The dream of the flying car could come down to earth before it gets off the ground. Rising in its place: a network of self-flying drones big enough to ferry individual commuters around town. That’s the future envisioned by several start-ups that are developing so-called “passenger drones,” which could shrink commute times from hours to minutes.

At first blush, human-carrying drones sound no more realistic than flying cars. Until recently inventors had never been able to marry automobiles and aircraft in a practical way. Yet a few companies have kept at it: Woburn, Mass.–based Terrafugia, for example, has since 2006 been developing Transition, a “roadable aircraft” that resembles a small airplane that can fold its wings and drive on roads. A personal flying car in every garage has proved to be a tough sell, however, and there are serious safety concerns about asking the average commuter to train for a pilot’s license and take to the skies.

Passenger drones, by contrast, would operate autonomously and leave the “roadable” part behind in favor of larger versions of aircraft that already exist. Chinese start-up EHANG last month announced it would debut its passenger drone service in Dubai in July. The EHANG184 autonomous aerial vehicle resembles an overgrown quadcopter with a passenger cab perched on top. Last October ride-hailing service Uber publicized its Elevate program for urban air transportation and announced support for companies building vehicles similar to the 184. Uber recently bolstered its plans by hiring Mark Moore, an aircraft engineer at NASA Langley Research Center and pioneer in vertical takeoff and landing (VTOL) aircraft designs. Several other companies, including Joby Aviation and Silicon Valley start-ups Zee.Aero and Kitty Hawk—the latter two backed by Google co-founder Larry Page—are racing to develop electric-powered VTOL aircraft that could help make Elevate a reality. Terrafugia likewise plans to eventually offer a VTOL flying vehicle—the TF-X—in addition to the Transition.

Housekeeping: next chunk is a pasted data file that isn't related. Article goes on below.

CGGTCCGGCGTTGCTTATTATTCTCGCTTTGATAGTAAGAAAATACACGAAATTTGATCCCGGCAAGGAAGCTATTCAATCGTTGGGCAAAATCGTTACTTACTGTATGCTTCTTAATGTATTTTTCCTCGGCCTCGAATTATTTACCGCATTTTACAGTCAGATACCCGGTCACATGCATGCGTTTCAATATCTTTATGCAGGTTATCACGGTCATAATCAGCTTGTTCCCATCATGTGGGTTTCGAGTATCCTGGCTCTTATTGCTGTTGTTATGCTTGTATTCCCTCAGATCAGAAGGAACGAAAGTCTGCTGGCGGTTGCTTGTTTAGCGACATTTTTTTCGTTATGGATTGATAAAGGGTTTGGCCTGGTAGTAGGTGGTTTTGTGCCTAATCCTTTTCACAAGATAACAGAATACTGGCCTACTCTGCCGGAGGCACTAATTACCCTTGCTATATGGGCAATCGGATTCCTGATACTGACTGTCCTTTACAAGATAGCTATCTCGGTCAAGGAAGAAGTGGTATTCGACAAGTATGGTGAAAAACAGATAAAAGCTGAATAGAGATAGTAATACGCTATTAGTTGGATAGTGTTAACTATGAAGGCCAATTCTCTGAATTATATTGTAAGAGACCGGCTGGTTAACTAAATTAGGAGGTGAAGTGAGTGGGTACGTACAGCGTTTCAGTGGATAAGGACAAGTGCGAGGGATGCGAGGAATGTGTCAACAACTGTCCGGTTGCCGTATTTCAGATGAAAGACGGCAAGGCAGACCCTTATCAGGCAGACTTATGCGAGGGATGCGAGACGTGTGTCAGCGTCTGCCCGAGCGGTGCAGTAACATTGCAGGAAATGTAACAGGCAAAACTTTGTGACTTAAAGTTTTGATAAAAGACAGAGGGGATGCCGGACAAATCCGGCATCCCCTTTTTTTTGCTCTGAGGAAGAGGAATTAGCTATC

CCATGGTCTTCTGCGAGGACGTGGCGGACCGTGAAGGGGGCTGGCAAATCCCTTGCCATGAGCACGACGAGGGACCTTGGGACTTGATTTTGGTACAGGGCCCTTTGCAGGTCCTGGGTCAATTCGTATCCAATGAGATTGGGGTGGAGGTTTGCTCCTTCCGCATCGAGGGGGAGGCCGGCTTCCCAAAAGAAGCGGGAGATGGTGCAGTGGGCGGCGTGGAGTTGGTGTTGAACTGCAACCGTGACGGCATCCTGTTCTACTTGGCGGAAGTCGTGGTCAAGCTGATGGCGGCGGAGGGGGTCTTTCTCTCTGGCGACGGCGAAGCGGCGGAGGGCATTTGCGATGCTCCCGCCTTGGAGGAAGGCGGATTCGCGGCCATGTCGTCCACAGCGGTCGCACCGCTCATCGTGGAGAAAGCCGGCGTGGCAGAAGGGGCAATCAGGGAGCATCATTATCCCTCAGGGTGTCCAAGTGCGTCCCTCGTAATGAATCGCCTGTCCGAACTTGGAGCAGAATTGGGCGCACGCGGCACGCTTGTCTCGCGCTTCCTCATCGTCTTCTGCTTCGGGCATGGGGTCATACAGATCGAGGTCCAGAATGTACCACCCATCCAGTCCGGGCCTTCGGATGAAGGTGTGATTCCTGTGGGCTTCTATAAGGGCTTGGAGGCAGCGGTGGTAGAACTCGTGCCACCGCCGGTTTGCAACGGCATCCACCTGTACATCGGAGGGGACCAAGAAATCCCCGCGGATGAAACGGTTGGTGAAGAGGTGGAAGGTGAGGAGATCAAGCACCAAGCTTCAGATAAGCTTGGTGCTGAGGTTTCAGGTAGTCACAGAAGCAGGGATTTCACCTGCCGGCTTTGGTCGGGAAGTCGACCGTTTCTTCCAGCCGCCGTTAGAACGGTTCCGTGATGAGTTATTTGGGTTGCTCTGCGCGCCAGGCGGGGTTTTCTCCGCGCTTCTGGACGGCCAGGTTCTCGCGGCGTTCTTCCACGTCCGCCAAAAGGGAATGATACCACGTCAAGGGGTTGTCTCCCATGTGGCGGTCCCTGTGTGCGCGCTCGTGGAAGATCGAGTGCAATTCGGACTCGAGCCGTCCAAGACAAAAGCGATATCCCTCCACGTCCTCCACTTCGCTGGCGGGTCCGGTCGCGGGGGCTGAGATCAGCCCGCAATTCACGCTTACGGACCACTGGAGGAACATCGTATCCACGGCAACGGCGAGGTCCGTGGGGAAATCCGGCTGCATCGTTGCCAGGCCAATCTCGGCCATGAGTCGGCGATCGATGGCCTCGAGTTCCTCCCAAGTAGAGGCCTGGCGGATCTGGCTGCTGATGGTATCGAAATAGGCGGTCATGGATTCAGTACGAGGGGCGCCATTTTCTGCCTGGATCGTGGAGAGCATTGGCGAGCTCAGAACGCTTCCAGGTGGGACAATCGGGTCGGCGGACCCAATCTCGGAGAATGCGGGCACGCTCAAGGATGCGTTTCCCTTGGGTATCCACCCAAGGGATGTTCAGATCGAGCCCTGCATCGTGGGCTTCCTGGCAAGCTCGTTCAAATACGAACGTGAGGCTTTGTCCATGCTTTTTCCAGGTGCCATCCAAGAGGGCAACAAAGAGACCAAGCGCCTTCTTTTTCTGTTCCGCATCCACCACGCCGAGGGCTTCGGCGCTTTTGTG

Passenger drone designs favor “distributed electric propulsion,” meaning instead of one large rotor powered by a large engine they have multiple propellers each powered by its own, smaller motor. This sacrifices lifting power and flight performance in exchange for mechanical simplicity and lighter weight—factors that could make them cheaper to operate. Quieter electric power would make the noise tolerable to city residents, although it remains to be seen how much weight such a vehicle could lift, and for how long.

With any of these vehicles, safety is the biggest concern and extends to both the aircraft and the automated systems flying them. Advanced artificial intelligence is needed to fly large numbers of autonomous aircraft without crashing them into one another or, say, the local news channel’s traffic helicopter. Carrying people from points A to B seems simple enough, but even the best AI struggles with surprises: What, for example, would a drone do if a landing area suddenly became unavailable? asks Sanjiv Singh, a Carnegie Mellon University robotics researcher and CEO of Near Earth Autonomy, a start-up developing intelligent flight systems. Instead of leaping to fully automated passenger drones, he suggests first testing the necessary AI in unmanned cargo runs. Early passenger services might include pilots assisted by AI co-pilots—a “mixed mode” approach that Singh helped develop for the U.S. military’s “Transformer” project (which more recently morphed into Lockheed Martin’s ARES project) to build a drone that could carry cargo or wounded soldiers.